lec10svm - CSC 2515 2008 Lecture 10 Support Vector Machines...

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CSC 2515 2008 Lecture 10 Support Vector Machines Geoffrey Hinton
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Getting good generalization on big datasets • If we have a big data set that needs a complicated model, the full Bayesian framework is very computationally expensive. • Is there a frequentist method that is faster but still generalizes well?
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Preprocessing the input vectors Instead of trying to predict the answer directly from the raw inputs we could start by extracting a layer of l features z . – Sensible if we already know that certain combinations of input values would be useful (e.g. edges or corners in an image). Instead of learning the features we could design them by hand. – The hand-coded features are equivalent to a layer of non-linear neurons that do not need to be learned. – If we use a very big set of features for a two-class problem, the classes will almost certainly be linearly separable. • But surely the linear separator will give poor generalization.
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Is preprocessing cheating? Its cheating if we use a carefully designed set of task- specific, hand-coded features and then claim that the learning algorithm solved the whole problem. – The really hard bit is done by designing the features. Its not cheating if we learn the non-linear preprocessing. – This makes learning much more difficult and much more interesting (e.g. backpropagation after pre-training) Its not cheating if we use a very big set of non-linear features that is task-independent. – S upport V ector M achines do this. – They have a clever way to prevent overfitting (first half of lecture) – They have a very clever way to use a huge number of features without requiring nearly as much computation as seems to be necessary (second half of lecture).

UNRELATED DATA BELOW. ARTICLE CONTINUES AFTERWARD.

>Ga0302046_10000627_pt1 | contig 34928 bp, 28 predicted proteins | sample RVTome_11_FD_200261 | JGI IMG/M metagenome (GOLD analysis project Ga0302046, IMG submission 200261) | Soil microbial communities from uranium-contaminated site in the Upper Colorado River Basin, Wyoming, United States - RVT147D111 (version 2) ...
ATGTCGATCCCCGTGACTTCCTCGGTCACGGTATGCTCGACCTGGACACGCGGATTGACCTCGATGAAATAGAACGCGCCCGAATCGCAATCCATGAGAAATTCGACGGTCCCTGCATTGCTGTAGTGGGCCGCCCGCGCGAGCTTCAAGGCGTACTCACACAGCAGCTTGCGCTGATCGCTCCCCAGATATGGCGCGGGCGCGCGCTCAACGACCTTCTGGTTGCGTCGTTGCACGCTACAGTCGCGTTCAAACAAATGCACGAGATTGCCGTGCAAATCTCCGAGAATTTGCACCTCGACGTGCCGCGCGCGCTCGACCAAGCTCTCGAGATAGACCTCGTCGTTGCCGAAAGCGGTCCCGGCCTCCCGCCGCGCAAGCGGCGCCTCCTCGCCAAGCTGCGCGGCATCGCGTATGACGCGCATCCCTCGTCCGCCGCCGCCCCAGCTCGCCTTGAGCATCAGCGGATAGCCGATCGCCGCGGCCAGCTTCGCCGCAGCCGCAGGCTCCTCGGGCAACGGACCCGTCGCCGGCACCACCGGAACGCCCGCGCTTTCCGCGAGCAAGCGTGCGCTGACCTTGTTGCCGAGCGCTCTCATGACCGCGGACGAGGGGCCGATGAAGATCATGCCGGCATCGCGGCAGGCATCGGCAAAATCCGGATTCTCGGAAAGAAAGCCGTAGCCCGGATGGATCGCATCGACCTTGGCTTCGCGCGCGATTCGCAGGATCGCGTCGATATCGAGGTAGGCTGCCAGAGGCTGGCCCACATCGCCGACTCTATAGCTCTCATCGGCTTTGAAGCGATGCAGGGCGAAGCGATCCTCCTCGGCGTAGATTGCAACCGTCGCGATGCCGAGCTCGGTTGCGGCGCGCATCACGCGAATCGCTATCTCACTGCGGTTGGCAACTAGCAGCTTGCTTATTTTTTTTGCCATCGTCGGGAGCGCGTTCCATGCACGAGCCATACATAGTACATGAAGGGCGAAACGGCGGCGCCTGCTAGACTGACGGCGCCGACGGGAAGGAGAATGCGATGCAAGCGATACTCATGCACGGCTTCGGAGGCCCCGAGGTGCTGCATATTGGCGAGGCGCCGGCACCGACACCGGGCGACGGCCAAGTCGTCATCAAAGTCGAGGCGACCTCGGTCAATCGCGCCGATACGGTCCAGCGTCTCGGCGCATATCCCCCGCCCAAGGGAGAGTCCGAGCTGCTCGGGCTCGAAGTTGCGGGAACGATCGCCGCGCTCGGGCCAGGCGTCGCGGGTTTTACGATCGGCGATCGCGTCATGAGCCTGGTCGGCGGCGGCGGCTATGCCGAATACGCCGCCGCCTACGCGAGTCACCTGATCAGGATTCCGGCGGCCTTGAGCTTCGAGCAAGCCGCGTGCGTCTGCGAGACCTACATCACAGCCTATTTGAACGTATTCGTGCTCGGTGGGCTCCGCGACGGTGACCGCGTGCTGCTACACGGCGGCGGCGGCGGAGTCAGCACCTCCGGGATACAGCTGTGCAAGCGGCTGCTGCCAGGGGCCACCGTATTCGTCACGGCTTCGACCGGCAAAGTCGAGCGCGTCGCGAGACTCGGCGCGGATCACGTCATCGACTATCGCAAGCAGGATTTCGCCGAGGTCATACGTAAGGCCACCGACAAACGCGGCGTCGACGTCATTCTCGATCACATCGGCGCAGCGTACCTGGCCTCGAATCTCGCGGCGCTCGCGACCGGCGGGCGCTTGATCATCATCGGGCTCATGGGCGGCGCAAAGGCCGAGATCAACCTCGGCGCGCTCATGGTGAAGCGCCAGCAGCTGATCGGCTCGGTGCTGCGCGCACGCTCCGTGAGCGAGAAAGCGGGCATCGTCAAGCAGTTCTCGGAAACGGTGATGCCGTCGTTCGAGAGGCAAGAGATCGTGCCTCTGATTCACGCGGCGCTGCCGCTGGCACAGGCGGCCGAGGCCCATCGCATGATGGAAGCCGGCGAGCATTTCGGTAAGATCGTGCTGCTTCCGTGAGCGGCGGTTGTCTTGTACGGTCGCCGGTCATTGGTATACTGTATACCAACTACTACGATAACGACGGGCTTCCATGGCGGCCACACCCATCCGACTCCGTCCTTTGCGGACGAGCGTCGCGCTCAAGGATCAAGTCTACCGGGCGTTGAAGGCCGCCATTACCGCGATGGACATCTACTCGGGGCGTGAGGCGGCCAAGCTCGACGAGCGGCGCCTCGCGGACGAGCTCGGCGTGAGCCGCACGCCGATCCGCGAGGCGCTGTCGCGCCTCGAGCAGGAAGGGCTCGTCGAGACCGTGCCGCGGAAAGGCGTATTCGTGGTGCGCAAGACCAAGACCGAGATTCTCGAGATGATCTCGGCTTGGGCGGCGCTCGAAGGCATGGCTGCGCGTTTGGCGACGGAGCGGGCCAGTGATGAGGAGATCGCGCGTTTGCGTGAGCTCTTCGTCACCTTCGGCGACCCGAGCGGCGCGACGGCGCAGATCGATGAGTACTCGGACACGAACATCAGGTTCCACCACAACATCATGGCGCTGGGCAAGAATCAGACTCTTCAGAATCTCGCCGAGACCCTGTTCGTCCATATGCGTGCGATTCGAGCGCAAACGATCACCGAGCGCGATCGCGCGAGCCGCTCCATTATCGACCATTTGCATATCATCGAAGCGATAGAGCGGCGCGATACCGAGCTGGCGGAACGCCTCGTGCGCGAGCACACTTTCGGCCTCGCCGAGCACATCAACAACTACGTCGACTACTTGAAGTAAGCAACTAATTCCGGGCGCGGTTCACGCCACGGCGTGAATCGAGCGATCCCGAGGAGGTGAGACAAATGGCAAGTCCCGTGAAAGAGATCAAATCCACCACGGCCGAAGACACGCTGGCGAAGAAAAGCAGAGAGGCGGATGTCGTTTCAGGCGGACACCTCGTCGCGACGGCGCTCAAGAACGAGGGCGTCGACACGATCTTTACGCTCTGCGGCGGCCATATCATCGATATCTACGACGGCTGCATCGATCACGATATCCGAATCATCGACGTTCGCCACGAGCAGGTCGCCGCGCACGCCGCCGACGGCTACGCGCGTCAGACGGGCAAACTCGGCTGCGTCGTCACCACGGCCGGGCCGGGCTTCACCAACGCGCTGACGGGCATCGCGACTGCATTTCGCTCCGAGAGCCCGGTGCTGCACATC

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A hierarchy of model classes • Some model classes can be arranged in a hierarchy of increasing complexity. • How do we pick the best level in the hierarchy for modeling a given dataset?
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A way to choose a model class We want to get a low error rate on unseen data. – This is called l structural risk minimization z It would be really helpful if we could get a guarantee of the following form: Test error rate =< train error rate + f(N, h, p) Where N = size of training set, h = measure of the model complexity, p = the probability that this bound fails We need p to allow for really unlucky test sets. Then we could choose the model complexity that minimizes the bound on the test error rate.
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A weird measure of model complexity Suppose that we pick n datapoints and assign labels of + or – to them at random. If our model class (e.g. a neural net with a certain number of hidden units) is powerful enough to learn any association of labels with the data, its too powerful! Maybe we can characterize the power of a model class
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This document was uploaded on 10/23/2010.

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lec10svm - CSC 2515 2008 Lecture 10 Support Vector Machines...

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